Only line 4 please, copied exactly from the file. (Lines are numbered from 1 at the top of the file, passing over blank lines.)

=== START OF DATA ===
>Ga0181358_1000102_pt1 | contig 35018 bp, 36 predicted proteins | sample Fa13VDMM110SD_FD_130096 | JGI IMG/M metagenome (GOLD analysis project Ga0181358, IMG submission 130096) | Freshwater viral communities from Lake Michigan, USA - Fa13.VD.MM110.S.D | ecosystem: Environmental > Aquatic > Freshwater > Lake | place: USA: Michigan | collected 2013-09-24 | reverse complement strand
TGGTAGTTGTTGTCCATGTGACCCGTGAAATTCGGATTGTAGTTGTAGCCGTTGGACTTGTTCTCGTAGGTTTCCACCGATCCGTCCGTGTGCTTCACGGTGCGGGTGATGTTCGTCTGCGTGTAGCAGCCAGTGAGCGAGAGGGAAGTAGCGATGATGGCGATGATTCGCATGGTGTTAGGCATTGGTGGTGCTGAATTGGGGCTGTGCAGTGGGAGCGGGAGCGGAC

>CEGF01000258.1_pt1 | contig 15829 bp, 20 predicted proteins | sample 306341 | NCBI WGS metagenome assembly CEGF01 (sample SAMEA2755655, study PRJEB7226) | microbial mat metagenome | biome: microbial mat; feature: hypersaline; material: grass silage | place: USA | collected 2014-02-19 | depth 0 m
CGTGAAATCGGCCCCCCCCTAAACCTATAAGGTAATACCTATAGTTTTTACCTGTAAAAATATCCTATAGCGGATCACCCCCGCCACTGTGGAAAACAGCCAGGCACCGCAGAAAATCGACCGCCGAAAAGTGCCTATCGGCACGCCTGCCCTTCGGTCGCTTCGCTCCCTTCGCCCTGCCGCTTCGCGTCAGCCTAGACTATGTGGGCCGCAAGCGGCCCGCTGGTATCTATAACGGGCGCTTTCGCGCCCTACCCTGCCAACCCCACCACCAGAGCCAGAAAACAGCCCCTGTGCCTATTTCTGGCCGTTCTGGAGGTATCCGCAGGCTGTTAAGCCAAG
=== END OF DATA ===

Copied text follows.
CGTGAAATCGGCCCCCCCCTAAACCTATAAGGTAATACCTATAGTTTTTACCTGTAAAAATATCCTATAGCGGATCACCCCCGCCACTGTGGAAAACAGCCAGGCACCGCAGAAAATCGACCGCCGAAAAGTGCCTATCGGCACGCCTGCCCTTCGGTCGCTTCGCTCCCTTCGCCCTGCCGCTTCGCGTCAGCCTAGACTATGTGGGCCGCAAGCGGCCCGCTGGTATCTATAACGGGCGCTTTCGCGCCCTACCCTGCCAACCCCACCACCAGAGCCAGAAAACAGCCCCTGTGCCTATTTCTGGCCGTTCTGGAGGTATCCGCAGGCTGTTAAGCCAAG